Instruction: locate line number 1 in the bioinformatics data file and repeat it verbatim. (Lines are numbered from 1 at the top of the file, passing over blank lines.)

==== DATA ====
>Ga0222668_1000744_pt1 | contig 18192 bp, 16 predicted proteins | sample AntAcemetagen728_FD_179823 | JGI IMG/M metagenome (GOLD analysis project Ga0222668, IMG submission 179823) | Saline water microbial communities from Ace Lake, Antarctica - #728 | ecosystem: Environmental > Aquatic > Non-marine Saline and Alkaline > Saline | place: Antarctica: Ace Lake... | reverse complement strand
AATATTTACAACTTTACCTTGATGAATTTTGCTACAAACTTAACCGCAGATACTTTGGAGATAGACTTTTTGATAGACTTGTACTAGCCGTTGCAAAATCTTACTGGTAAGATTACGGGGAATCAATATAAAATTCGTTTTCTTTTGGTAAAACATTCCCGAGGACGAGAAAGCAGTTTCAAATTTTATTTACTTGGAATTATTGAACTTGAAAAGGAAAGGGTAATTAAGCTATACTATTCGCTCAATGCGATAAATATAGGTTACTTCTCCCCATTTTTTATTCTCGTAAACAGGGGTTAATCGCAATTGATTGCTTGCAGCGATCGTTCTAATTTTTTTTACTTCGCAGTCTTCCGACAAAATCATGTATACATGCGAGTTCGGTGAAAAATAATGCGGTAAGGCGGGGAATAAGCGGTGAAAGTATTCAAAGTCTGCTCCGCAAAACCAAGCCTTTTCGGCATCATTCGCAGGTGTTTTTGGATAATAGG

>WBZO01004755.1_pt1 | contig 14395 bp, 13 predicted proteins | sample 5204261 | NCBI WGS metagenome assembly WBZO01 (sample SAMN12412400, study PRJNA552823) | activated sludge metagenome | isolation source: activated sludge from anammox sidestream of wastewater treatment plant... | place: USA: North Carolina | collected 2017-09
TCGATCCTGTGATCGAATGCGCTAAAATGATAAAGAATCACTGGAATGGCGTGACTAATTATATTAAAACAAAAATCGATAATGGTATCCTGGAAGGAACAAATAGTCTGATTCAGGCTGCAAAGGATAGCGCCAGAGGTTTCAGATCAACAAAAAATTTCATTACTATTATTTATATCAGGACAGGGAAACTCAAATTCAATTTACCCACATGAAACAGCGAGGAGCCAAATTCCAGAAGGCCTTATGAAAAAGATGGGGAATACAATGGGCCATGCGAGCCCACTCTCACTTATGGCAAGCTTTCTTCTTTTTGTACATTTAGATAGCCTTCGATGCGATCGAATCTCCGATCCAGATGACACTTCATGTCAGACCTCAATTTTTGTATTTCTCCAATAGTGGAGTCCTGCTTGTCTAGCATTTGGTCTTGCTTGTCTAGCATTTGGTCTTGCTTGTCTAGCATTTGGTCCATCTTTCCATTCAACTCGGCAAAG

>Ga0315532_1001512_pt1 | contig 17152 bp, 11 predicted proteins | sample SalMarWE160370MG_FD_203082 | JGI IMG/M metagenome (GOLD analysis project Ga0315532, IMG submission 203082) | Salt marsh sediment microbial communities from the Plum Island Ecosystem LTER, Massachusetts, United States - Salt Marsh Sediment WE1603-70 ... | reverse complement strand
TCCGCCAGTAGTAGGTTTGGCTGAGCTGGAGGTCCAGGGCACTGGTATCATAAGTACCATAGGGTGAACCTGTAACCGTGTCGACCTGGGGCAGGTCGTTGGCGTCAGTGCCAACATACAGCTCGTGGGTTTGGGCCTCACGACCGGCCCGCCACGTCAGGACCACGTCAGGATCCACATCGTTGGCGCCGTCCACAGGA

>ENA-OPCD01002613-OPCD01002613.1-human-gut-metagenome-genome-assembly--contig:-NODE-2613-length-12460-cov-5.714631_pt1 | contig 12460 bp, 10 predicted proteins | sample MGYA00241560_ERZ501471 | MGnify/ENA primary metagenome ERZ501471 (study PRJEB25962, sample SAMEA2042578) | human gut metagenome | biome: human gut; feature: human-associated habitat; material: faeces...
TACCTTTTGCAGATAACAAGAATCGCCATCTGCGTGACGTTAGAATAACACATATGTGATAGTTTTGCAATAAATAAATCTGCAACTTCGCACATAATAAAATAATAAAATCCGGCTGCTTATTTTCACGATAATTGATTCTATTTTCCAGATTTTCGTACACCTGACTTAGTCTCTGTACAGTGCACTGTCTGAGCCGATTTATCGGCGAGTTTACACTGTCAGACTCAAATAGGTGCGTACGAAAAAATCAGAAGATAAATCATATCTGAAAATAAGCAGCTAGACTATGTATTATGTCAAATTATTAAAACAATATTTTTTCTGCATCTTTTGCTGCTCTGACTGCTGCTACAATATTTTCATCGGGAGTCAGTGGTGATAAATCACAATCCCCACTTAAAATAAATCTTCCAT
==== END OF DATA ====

>Ga0222668_1000744_pt1 | contig 18192 bp, 16 predicted proteins | sample AntAcemetagen728_FD_179823 | JGI IMG/M metagenome (GOLD analysis project Ga0222668, IMG submission 179823) | Saline water microbial communities from Ace Lake, Antarctica - #728 | ecosystem: Environmental > Aquatic > Non-marine Saline and Alkaline > Saline | place: Antarctica: Ace Lake... | reverse complement strand